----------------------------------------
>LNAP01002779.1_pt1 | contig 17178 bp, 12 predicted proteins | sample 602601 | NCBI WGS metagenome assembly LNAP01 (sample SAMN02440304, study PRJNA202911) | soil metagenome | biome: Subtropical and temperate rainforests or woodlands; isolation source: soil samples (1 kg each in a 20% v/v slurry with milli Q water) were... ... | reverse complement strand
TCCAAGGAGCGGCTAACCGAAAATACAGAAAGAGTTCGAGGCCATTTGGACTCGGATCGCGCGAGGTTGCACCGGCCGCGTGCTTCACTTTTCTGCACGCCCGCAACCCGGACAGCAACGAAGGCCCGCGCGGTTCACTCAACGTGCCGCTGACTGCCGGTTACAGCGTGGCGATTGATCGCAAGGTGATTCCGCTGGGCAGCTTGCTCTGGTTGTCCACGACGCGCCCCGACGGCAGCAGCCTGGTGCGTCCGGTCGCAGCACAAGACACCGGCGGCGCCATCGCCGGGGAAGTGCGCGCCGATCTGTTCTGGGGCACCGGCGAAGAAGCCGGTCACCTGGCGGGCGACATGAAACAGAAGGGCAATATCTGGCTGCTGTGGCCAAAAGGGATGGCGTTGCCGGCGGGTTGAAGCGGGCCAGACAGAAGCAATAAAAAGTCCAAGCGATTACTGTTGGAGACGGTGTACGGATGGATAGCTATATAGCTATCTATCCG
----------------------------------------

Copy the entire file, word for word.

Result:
>LNAP01002779.1_pt1 | contig 17178 bp, 12 predicted proteins | sample 602601 | NCBI WGS metagenome assembly LNAP01 (sample SAMN02440304, study PRJNA202911) | soil metagenome | biome: Subtropical and temperate rainforests or woodlands; isolation source: soil samples (1 kg each in a 20% v/v slurry with milli Q water) were... ... | reverse complement strand
TCCAAGGAGCGGCTAACCGAAAATACAGAAAGAGTTCGAGGCCATTTGGACTCGGATCGCGCGAGGTTGCACCGGCCGCGTGCTTCACTTTTCTGCACGCCCGCAACCCGGACAGCAACGAAGGCCCGCGCGGTTCACTCAACGTGCCGCTGACTGCCGGTTACAGCGTGGCGATTGATCGCAAGGTGATTCCGCTGGGCAGCTTGCTCTGGTTGTCCACGACGCGCCCCGACGGCAGCAGCCTGGTGCGTCCGGTCGCAGCACAAGACACCGGCGGCGCCATCGCCGGGGAAGTGCGCGCCGATCTGTTCTGGGGCACCGGCGAAGAAGCCGGTCACCTGGCGGGCGACATGAAACAGAAGGGCAATATCTGGCTGCTGTGGCCAAAAGGGATGGCGTTGCCGGCGGGTTGAAGCGGGCCAGACAGAAGCAATAAAAAGTCCAAGCGATTACTGTTGGAGACGGTGTACGGATGGATAGCTATATAGCTATCTATCCG